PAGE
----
To get an unbiased appraisal now of your clarinet performance ability and to see if your expectations are reasonable will save you much frustration and heartbreak down the road. One other possibility would be for you to prepare a Class A clarinet solo for the OMEA Contest. To come away with a Superior rating with glowing remarks is your goal. Have you entered the OMEA Solo & Ensemble Contest in the past? If so, what did you play and what was your rating?

HRL



Post Edited (2018-01-18 00:52)

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 Re: How good do you have to be?
Author: J-MB 
Date:   2018-01-18 03:56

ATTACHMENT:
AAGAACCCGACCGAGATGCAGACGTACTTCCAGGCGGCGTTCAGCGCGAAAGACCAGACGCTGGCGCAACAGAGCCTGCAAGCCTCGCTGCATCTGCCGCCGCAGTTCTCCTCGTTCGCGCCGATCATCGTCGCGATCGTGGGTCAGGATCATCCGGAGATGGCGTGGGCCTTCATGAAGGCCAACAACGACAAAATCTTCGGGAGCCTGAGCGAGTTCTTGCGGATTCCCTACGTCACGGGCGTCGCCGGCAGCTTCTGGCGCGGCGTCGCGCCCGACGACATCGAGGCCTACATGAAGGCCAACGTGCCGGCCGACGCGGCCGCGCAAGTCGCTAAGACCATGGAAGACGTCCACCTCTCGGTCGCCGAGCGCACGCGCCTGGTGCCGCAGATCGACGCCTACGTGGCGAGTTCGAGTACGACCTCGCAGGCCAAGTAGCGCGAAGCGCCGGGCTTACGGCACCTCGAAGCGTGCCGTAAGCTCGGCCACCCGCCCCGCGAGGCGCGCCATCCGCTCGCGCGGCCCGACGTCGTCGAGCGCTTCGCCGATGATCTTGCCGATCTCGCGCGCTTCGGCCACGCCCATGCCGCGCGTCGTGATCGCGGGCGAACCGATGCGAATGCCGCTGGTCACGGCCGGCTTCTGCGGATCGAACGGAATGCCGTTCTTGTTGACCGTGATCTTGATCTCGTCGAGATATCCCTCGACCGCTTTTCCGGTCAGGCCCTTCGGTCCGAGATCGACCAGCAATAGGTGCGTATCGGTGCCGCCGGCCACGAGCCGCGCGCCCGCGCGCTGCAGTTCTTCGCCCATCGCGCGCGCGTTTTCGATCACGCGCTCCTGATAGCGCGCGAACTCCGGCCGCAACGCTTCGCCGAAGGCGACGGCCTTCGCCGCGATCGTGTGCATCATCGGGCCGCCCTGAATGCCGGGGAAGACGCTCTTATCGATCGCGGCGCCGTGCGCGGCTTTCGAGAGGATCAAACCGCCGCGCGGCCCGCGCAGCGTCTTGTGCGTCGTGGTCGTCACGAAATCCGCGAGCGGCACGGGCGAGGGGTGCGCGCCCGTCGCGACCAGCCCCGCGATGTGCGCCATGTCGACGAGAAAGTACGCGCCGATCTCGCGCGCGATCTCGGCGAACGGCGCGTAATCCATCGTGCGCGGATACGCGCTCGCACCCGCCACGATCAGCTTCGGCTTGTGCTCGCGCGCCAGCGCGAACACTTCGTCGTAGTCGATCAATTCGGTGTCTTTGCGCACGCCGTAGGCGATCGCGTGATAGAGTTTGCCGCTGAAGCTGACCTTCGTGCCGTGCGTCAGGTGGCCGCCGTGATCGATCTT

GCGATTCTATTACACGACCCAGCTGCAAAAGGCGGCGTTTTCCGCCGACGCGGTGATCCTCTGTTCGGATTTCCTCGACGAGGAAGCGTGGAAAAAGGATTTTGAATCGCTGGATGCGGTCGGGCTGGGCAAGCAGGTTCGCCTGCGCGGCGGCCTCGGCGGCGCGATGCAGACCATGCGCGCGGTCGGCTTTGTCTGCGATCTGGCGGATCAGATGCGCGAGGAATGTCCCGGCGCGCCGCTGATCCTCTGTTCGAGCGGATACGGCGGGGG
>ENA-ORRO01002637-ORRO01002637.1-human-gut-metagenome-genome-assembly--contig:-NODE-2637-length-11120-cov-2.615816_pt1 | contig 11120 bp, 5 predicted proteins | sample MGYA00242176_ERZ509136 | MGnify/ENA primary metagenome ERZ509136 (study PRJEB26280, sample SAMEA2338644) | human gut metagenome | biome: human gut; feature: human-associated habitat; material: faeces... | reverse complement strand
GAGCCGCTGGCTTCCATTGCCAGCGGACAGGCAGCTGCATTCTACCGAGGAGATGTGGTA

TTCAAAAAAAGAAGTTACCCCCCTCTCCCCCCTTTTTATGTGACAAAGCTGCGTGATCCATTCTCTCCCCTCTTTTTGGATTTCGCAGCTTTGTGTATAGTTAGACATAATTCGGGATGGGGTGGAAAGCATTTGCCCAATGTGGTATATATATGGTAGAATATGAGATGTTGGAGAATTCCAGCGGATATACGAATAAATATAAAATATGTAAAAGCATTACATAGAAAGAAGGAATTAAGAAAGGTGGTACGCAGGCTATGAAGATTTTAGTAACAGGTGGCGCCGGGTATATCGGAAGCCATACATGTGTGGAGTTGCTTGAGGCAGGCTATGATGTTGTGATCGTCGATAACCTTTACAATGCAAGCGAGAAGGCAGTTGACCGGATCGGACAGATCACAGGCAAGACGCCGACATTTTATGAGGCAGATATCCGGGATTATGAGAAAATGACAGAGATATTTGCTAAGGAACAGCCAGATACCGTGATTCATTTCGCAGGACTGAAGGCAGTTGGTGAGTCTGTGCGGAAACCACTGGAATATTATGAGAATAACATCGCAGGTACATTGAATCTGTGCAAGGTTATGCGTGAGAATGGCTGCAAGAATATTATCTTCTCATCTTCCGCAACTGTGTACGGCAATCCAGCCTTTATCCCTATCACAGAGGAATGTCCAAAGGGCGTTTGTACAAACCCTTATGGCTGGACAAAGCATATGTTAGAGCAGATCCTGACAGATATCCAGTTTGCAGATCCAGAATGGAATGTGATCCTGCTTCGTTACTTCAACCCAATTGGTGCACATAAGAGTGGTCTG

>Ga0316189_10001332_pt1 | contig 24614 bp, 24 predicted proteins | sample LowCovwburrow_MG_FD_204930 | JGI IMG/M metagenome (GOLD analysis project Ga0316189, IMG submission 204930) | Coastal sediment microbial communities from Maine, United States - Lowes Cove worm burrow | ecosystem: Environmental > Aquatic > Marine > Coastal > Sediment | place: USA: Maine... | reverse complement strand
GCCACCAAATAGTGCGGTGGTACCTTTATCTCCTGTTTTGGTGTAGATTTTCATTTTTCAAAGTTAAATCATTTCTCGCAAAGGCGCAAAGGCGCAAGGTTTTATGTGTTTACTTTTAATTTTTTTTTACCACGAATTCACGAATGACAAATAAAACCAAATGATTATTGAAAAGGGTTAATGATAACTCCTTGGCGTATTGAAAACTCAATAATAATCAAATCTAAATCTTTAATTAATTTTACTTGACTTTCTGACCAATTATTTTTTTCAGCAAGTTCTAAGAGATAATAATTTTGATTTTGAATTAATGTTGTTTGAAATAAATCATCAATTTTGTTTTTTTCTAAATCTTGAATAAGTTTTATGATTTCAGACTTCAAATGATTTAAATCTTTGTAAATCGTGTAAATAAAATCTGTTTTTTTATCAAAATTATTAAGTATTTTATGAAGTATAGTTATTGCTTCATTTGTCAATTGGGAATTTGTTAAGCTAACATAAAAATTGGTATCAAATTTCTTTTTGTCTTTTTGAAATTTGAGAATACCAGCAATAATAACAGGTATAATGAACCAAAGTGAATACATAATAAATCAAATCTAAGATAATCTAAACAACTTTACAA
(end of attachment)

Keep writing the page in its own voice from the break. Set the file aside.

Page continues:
yes, last year i did the jeanjean arabesque and got a "I" superior rating, this year im playing marcello oboe concerto in c minor arr. dishinger movements 2 and 3.

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 Re: How good do you have to be?
Author: Hank Lehrer 2017
Date:   2018-01-18 16:34

J-MB,

That's a great start. Now, see an experienced orchestra player or university professor for further guidance. Richard Hawkins, the clarinet professor at Oberlin, was at Interlochen for many years. He might be an excellent place to begin as he is well acquainted with working with younger players like yourself. But there are other excellent individuals at the schools I mentioned.

HRL

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 Re: How good do you have to be?
Author: Bennett 2017
Date:   2018-01-20 09:35